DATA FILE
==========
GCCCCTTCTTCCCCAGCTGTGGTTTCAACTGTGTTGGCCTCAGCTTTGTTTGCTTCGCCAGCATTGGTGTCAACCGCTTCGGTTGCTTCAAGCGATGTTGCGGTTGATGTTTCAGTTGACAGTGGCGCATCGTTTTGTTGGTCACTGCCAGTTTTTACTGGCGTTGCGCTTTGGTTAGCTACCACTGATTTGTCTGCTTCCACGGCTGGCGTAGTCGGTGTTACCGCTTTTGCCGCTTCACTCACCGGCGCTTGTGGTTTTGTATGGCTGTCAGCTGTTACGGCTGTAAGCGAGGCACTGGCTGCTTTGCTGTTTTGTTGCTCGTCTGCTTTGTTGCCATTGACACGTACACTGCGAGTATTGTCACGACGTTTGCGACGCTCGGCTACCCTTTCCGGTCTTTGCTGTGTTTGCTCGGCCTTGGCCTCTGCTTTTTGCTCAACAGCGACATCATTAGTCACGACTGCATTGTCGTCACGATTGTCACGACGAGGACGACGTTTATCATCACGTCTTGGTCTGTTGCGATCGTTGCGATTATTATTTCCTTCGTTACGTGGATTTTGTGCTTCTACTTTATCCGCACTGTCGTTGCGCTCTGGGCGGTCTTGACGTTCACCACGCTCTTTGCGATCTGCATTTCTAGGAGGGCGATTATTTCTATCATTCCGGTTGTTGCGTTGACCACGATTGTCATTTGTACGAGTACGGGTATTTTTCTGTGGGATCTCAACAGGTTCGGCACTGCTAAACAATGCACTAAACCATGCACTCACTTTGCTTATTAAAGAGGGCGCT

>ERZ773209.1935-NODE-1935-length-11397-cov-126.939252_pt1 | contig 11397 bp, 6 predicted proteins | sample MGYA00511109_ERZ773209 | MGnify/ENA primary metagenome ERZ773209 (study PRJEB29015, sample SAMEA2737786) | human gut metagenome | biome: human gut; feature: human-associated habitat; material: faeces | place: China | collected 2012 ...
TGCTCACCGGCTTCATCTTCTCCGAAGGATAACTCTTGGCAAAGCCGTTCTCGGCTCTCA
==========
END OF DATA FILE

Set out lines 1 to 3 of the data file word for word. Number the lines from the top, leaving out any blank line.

GCCCCTTCTTCCCCAGCTGTGGTTTCAACTGTGTTGGCCTCAGCTTTGTTTGCTTCGCCAGCATTGGTGTCAACCGCTTCGGTTGCTTCAAGCGATGTTGCGGTTGATGTTTCAGTTGACAGTGGCGCATCGTTTTGTTGGTCACTGCCAGTTTTTACTGGCGTTGCGCTTTGGTTAGCTACCACTGATTTGTCTGCTTCCACGGCTGGCGTAGTCGGTGTTACCGCTTTTGCCGCTTCACTCACCGGCGCTTGTGGTTTTGTATGGCTGTCAGCTGTTACGGCTGTAAGCGAGGCACTGGCTGCTTTGCTGTTTTGTTGCTCGTCTGCTTTGTTGCCATTGACACGTACACTGCGAGTATTGTCACGACGTTTGCGACGCTCGGCTACCCTTTCCGGTCTTTGCTGTGTTTGCTCGGCCTTGGCCTCTGCTTTTTGCTCAACAGCGACATCATTAGTCACGACTGCATTGTCGTCACGATTGTCACGACGAGGACGACGTTTATCATCACGTCTTGGTCTGTTGCGATCGTTGCGATTATTATTTCCTTCGTTACGTGGATTTTGTGCTTCTACTTTATCCGCACTGTCGTTGCGCTCTGGGCGGTCTTGACGTTCACCACGCTCTTTGCGATCTGCATTTCTAGGAGGGCGATTATTTCTATCATTCCGGTTGTTGCGTTGACCACGATTGTCATTTGTACGAGTACGGGTATTTTTCTGTGGGATCTCAACAGGTTCGGCACTGCTAAACAATGCACTAAACCATGCACTCACTTTGCTTATTAAAGAGGGCGCT

>ERZ773209.1935-NODE-1935-length-11397-cov-126.939252_pt1 | contig 11397 bp, 6 predicted proteins | sample MGYA00511109_ERZ773209 | MGnify/ENA primary metagenome ERZ773209 (study PRJEB29015, sample SAMEA2737786) | human gut metagenome | biome: human gut; feature: human-associated habitat; material: faeces | place: China | collected 2012 ...
TGCTCACCGGCTTCATCTTCTCCGAAGGATAACTCTTGGCAAAGCCGTTCTCGGCTCTCA